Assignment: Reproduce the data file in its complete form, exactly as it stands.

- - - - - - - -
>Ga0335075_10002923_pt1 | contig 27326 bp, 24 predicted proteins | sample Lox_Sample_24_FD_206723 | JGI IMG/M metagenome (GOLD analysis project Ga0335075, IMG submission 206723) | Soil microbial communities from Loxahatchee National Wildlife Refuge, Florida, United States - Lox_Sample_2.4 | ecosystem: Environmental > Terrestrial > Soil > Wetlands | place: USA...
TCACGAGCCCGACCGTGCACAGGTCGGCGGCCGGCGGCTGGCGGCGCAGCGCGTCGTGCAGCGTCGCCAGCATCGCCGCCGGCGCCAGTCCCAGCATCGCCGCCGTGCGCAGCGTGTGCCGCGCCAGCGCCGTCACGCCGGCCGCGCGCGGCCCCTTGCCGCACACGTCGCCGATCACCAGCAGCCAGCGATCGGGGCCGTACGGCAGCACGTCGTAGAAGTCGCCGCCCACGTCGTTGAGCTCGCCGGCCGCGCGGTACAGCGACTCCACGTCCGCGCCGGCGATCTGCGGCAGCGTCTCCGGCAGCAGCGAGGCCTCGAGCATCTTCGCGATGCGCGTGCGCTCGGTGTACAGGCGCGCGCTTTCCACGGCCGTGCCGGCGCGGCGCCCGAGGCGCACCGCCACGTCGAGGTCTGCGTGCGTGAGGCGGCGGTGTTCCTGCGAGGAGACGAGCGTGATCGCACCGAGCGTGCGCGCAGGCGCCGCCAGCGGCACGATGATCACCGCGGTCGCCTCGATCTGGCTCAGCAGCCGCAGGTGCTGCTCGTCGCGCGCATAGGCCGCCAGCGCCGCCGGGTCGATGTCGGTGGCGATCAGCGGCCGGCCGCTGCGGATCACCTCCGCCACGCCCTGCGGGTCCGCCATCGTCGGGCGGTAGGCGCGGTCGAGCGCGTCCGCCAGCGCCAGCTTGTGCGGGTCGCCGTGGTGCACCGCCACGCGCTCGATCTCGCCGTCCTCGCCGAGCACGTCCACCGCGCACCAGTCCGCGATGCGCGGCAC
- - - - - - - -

>Ga0335075_10002923_pt1 | contig 27326 bp, 24 predicted proteins | sample Lox_Sample_24_FD_206723 | JGI IMG/M metagenome (GOLD analysis project Ga0335075, IMG submission 206723) | Soil microbial communities from Loxahatchee National Wildlife Refuge, Florida, United States - Lox_Sample_2.4 | ecosystem: Environmental > Terrestrial > Soil > Wetlands | place: USA...
TCACGAGCCCGACCGTGCACAGGTCGGCGGCCGGCGGCTGGCGGCGCAGCGCGTCGTGCAGCGTCGCCAGCATCGCCGCCGGCGCCAGTCCCAGCATCGCCGCCGTGCGCAGCGTGTGCCGCGCCAGCGCCGTCACGCCGGCCGCGCGCGGCCCCTTGCCGCACACGTCGCCGATCACCAGCAGCCAGCGATCGGGGCCGTACGGCAGCACGTCGTAGAAGTCGCCGCCCACGTCGTTGAGCTCGCCGGCCGCGCGGTACAGCGACTCCACGTCCGCGCCGGCGATCTGCGGCAGCGTCTCCGGCAGCAGCGAGGCCTCGAGCATCTTCGCGATGCGCGTGCGCTCGGTGTACAGGCGCGCGCTTTCCACGGCCGTGCCGGCGCGGCGCCCGAGGCGCACCGCCACGTCGAGGTCTGCGTGCGTGAGGCGGCGGTGTTCCTGCGAGGAGACGAGCGTGATCGCACCGAGCGTGCGCGCAGGCGCCGCCAGCGGCACGATGATCACCGCGGTCGCCTCGATCTGGCTCAGCAGCCGCAGGTGCTGCTCGTCGCGCGCATAGGCCGCCAGCGCCGCCGGGTCGATGTCGGTGGCGATCAGCGGCCGGCCGCTGCGGATCACCTCCGCCACGCCCTGCGGGTCCGCCATCGTCGGGCGGTAGGCGCGGTCGAGCGCGTCCGCCAGCGCCAGCTTGTGCGGGTCGCCGTGGTGCACCGCCACGCGCTCGATCTCGCCGTCCTCGCCGAGCACGTCCACCGCGCACCAGTCCGCGATGCGCGGCAC